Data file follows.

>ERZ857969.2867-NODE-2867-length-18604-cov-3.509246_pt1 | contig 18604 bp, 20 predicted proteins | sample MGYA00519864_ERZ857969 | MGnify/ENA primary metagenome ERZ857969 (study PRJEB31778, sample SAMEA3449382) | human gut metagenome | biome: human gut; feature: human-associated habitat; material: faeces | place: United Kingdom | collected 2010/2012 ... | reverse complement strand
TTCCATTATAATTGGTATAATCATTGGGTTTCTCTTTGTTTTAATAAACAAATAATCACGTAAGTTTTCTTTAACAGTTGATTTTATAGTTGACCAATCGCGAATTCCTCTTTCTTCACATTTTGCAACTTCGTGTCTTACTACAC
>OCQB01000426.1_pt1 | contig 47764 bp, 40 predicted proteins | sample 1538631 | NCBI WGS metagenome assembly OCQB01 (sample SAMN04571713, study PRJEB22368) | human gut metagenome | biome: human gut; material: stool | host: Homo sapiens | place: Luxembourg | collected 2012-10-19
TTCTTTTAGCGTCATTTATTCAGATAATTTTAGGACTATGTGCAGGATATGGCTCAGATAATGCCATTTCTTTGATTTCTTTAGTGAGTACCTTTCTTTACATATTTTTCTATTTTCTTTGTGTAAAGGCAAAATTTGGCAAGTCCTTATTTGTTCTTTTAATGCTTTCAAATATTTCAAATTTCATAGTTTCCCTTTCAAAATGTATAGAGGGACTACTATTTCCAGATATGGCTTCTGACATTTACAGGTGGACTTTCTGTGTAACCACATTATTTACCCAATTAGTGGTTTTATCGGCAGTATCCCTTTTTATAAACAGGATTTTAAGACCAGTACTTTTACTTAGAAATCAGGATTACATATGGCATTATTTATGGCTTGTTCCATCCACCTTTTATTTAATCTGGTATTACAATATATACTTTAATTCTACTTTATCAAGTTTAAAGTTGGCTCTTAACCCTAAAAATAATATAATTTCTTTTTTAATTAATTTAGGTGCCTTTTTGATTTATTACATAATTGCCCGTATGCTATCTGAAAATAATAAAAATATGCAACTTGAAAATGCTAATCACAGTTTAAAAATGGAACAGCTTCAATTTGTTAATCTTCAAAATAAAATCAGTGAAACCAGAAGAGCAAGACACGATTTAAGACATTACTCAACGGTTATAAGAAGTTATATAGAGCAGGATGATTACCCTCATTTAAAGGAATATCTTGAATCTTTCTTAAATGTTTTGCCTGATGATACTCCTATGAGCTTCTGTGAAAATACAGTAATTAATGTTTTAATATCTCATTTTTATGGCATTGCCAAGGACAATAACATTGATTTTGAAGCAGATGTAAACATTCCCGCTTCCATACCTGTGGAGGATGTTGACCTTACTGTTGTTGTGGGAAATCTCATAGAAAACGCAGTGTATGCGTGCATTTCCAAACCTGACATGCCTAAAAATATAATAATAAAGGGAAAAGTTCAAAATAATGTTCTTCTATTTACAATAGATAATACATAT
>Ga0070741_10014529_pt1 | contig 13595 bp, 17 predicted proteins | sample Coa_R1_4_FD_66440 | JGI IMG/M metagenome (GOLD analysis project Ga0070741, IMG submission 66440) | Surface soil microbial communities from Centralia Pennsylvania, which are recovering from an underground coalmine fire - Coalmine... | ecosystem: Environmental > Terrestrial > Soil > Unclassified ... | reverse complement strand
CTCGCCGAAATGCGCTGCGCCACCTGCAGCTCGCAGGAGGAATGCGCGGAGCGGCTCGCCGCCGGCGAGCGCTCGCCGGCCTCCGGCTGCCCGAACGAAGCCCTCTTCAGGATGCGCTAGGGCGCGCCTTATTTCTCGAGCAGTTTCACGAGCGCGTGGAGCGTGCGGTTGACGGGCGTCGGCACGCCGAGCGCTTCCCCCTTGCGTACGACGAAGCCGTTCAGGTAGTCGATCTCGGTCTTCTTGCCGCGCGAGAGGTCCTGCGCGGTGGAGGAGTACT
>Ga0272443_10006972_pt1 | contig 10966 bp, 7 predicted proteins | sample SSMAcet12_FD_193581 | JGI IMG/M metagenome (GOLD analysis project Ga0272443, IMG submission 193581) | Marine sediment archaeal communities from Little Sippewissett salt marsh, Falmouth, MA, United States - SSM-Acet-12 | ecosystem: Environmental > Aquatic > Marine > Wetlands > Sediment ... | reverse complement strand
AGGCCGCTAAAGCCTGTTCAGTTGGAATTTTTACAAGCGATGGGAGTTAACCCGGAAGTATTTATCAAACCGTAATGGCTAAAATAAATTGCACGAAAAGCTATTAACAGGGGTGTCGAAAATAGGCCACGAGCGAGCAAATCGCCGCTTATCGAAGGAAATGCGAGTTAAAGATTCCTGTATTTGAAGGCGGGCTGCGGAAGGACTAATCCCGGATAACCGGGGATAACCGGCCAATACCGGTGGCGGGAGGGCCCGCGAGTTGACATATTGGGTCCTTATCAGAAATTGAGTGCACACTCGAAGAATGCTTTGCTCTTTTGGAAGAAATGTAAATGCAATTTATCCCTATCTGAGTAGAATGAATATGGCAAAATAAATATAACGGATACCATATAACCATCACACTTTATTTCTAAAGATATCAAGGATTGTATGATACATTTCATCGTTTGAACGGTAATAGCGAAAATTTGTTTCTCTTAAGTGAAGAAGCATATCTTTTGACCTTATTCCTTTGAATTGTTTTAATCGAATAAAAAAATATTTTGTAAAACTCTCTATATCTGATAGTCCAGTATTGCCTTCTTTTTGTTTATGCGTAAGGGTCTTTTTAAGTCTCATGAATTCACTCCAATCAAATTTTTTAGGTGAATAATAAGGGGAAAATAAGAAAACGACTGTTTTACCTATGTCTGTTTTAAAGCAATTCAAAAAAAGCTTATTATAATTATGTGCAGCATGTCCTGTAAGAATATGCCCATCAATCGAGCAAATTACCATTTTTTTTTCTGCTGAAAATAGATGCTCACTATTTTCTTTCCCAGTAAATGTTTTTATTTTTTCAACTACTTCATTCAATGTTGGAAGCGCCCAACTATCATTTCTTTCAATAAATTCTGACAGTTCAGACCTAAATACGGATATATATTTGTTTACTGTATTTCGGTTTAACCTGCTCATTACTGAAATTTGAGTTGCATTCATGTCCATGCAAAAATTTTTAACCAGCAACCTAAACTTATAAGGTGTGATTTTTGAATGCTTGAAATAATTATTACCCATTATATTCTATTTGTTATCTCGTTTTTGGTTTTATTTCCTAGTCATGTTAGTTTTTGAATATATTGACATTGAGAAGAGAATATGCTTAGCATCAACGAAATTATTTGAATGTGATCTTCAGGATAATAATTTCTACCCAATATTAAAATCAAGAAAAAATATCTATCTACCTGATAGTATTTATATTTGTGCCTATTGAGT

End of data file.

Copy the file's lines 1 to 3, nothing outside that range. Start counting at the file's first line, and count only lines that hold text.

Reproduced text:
>ERZ857969.2867-NODE-2867-length-18604-cov-3.509246_pt1 | contig 18604 bp, 20 predicted proteins | sample MGYA00519864_ERZ857969 | MGnify/ENA primary metagenome ERZ857969 (study PRJEB31778, sample SAMEA3449382) | human gut metagenome | biome: human gut; feature: human-associated habitat; material: faeces | place: United Kingdom | collected 2010/2012 ... | reverse complement strand
TTCCATTATAATTGGTATAATCATTGGGTTTCTCTTTGTTTTAATAAACAAATAATCACGTAAGTTTTCTTTAACAGTTGATTTTATAGTTGACCAATCGCGAATTCCTCTTTCTTCACATTTTGCAACTTCGTGTCTTACTACAC
>OCQB01000426.1_pt1 | contig 47764 bp, 40 predicted proteins | sample 1538631 | NCBI WGS metagenome assembly OCQB01 (sample SAMN04571713, study PRJEB22368) | human gut metagenome | biome: human gut; material: stool | host: Homo sapiens | place: Luxembourg | collected 2012-10-19